The Guiding Principles for Dual Language Education emphasize that research on effective schools, including effective bilingual and dual language programs, discusses the important role of assessment and accountability. A substantial number of studies have
converged on the significance of using student achievement data to shape and/or monitor instruction and their instructional program. (August & Hakuta, 1997; Berman, Minicucci, McLaughlin, Nelson & Woodworth, 1995; Corallo & McDonald, 2002; Reyes, Scribner & Paredes Scribner, 1999; Slavin & Calderón, 2001) Effective dual language programs use multiple valid and reliable measures in both languages to:
- Assess students’ progress toward meeting bilingual and biliteracy goals along with the curricular and content-related goals.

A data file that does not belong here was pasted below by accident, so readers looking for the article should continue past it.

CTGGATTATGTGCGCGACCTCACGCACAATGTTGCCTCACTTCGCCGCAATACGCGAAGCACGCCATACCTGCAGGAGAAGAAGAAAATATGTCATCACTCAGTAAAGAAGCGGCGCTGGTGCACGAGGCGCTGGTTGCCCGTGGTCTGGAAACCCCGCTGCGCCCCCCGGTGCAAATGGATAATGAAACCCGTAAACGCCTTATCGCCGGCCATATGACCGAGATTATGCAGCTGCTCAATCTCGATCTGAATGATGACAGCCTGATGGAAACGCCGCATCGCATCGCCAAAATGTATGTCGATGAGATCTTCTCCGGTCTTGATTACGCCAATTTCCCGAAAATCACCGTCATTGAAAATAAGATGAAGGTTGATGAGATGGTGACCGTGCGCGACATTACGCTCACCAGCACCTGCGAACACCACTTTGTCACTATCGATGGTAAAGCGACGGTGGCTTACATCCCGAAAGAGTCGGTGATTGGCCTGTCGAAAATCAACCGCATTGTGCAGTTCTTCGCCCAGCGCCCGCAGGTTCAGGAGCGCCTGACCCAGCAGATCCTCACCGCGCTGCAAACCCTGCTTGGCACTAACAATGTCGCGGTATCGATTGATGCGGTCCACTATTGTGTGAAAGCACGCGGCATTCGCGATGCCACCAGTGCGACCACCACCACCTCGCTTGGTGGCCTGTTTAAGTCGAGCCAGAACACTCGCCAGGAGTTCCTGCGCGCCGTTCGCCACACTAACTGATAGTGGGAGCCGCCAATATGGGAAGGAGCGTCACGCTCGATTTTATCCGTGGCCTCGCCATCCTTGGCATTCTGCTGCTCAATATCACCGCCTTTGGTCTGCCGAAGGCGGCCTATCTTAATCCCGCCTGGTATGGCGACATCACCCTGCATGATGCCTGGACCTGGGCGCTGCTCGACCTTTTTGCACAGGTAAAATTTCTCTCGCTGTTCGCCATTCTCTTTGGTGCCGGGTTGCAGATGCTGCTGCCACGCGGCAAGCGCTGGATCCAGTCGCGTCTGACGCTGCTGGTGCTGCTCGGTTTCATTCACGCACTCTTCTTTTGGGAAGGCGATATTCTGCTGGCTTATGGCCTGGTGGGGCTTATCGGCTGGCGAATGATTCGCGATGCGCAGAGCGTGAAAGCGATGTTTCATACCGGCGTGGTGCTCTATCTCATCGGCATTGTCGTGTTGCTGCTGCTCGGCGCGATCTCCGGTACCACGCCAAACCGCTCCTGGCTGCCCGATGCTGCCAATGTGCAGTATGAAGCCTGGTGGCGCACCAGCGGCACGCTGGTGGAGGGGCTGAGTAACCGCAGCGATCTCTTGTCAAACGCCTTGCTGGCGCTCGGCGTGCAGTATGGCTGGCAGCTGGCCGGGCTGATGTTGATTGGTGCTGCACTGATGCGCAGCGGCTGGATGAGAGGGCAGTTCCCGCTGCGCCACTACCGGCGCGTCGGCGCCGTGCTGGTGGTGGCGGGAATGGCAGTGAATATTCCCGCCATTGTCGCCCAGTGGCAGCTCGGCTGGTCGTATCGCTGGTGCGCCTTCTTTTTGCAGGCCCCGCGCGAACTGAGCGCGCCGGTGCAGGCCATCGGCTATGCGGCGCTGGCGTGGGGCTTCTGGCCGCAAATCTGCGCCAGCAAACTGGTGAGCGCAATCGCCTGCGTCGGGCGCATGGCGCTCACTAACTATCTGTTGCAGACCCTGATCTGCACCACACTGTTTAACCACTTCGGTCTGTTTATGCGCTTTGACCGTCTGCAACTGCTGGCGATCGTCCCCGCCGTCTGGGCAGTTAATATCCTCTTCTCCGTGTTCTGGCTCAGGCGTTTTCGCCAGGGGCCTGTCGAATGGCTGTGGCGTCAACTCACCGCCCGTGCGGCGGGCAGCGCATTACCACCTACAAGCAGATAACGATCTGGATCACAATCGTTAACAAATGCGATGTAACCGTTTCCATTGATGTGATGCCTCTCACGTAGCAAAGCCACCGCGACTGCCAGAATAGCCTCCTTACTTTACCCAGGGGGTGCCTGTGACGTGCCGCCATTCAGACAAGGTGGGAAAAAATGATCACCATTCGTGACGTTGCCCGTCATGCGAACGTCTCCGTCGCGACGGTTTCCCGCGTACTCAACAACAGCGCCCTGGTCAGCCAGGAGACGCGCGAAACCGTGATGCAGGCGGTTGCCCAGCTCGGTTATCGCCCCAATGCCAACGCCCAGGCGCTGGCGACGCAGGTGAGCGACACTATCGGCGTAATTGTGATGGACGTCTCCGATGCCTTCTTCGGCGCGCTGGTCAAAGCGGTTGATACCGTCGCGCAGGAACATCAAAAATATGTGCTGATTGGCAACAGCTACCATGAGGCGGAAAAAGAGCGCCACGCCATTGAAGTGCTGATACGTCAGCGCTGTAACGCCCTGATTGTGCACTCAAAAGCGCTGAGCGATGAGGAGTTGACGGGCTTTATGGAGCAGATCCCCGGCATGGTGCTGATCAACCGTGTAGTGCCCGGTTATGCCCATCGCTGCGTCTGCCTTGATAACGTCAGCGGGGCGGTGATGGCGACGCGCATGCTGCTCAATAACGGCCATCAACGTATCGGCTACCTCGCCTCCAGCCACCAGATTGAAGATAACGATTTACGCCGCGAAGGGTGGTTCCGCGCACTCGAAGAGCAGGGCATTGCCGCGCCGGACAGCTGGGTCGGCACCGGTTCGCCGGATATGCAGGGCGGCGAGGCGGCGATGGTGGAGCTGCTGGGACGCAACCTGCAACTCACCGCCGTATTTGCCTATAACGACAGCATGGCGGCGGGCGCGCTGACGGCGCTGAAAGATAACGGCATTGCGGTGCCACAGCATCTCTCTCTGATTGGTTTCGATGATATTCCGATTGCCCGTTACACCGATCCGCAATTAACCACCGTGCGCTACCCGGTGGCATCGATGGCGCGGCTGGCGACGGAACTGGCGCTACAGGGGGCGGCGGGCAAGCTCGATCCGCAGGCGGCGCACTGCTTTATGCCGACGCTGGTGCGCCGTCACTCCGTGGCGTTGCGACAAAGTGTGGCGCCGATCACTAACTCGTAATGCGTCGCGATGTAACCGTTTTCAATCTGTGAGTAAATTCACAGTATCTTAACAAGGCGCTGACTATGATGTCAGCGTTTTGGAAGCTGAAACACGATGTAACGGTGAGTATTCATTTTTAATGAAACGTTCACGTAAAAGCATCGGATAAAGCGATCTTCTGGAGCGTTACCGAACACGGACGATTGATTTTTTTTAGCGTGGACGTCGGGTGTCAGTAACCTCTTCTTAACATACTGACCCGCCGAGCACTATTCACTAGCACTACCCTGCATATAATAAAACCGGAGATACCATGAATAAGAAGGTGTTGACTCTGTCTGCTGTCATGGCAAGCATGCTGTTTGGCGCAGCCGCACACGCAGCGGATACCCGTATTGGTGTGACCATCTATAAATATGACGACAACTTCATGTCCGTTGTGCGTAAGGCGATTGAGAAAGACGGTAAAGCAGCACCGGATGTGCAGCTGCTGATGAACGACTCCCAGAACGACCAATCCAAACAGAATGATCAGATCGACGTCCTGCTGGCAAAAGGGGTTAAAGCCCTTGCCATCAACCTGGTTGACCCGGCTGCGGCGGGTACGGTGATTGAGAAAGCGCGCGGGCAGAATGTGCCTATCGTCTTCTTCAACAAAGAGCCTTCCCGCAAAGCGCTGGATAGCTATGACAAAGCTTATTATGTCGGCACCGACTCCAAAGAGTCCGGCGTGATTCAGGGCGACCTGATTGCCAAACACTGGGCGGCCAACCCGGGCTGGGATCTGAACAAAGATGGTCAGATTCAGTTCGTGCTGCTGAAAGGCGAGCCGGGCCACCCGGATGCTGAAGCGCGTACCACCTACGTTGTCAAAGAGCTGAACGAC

- Identify and address issues of curriculum, assessment, and instructional alignment (Corallo & McDonald, 2002; U.S. Department of Education, 1998
- Evaluate program effectiveness
- Communicate with the larger community around assessment results
Solano-Flores and Trumbull (2003) argue that new research and assessment practices need to be developed that include providing the same items in English and the native language, and that this will lead to more valid and reliable assessment outcomes. Effective schools use assessment measures that are aligned with the school’s vision and goals and with appropriate curriculum and related standards. (Lindholm-Leary & Molina, 2000; Montecel & Cortez, 2002)